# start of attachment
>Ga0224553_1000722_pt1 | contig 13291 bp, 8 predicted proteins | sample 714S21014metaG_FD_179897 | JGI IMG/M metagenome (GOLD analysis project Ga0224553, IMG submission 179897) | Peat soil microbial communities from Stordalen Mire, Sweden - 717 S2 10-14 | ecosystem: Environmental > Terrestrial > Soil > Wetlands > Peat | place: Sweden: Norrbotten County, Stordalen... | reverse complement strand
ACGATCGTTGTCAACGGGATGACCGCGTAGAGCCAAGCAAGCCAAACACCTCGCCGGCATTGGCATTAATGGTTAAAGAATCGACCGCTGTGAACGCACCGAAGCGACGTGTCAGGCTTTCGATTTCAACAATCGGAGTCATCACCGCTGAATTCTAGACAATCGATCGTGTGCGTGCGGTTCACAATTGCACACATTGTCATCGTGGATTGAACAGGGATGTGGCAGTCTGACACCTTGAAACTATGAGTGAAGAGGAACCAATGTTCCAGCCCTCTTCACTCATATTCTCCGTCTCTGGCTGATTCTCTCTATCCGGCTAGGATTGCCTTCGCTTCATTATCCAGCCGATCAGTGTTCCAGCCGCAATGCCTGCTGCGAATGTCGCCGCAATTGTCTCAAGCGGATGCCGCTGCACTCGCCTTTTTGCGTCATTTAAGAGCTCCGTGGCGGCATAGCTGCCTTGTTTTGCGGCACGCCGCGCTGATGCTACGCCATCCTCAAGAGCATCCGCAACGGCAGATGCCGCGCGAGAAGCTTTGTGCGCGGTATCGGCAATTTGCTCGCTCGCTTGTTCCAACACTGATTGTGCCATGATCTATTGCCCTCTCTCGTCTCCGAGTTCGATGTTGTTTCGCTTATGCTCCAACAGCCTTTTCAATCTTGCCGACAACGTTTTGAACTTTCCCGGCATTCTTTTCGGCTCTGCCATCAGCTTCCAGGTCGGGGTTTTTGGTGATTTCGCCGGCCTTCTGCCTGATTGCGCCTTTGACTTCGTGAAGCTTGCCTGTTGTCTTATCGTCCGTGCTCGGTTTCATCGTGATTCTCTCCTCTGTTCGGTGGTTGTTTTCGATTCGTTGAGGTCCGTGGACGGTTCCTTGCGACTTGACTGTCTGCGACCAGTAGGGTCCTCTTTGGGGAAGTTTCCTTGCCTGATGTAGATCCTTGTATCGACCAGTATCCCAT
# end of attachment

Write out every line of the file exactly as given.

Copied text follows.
>Ga0224553_1000722_pt1 | contig 13291 bp, 8 predicted proteins | sample 714S21014metaG_FD_179897 | JGI IMG/M metagenome (GOLD analysis project Ga0224553, IMG submission 179897) | Peat soil microbial communities from Stordalen Mire, Sweden - 717 S2 10-14 | ecosystem: Environmental > Terrestrial > Soil > Wetlands > Peat | place: Sweden: Norrbotten County, Stordalen... | reverse complement strand
ACGATCGTTGTCAACGGGATGACCGCGTAGAGCCAAGCAAGCCAAACACCTCGCCGGCATTGGCATTAATGGTTAAAGAATCGACCGCTGTGAACGCACCGAAGCGACGTGTCAGGCTTTCGATTTCAACAATCGGAGTCATCACCGCTGAATTCTAGACAATCGATCGTGTGCGTGCGGTTCACAATTGCACACATTGTCATCGTGGATTGAACAGGGATGTGGCAGTCTGACACCTTGAAACTATGAGTGAAGAGGAACCAATGTTCCAGCCCTCTTCACTCATATTCTCCGTCTCTGGCTGATTCTCTCTATCCGGCTAGGATTGCCTTCGCTTCATTATCCAGCCGATCAGTGTTCCAGCCGCAATGCCTGCTGCGAATGTCGCCGCAATTGTCTCAAGCGGATGCCGCTGCACTCGCCTTTTTGCGTCATTTAAGAGCTCCGTGGCGGCATAGCTGCCTTGTTTTGCGGCACGCCGCGCTGATGCTACGCCATCCTCAAGAGCATCCGCAACGGCAGATGCCGCGCGAGAAGCTTTGTGCGCGGTATCGGCAATTTGCTCGCTCGCTTGTTCCAACACTGATTGTGCCATGATCTATTGCCCTCTCTCGTCTCCGAGTTCGATGTTGTTTCGCTTATGCTCCAACAGCCTTTTCAATCTTGCCGACAACGTTTTGAACTTTCCCGGCATTCTTTTCGGCTCTGCCATCAGCTTCCAGGTCGGGGTTTTTGGTGATTTCGCCGGCCTTCTGCCTGATTGCGCCTTTGACTTCGTGAAGCTTGCCTGTTGTCTTATCGTCCGTGCTCGGTTTCATCGTGATTCTCTCCTCTGTTCGGTGGTTGTTTTCGATTCGTTGAGGTCCGTGGACGGTTCCTTGCGACTTGACTGTCTGCGACCAGTAGGGTCCTCTTTGGGGAAGTTTCCTTGCCTGATGTAGATCCTTGTATCGACCAGTATCCCAT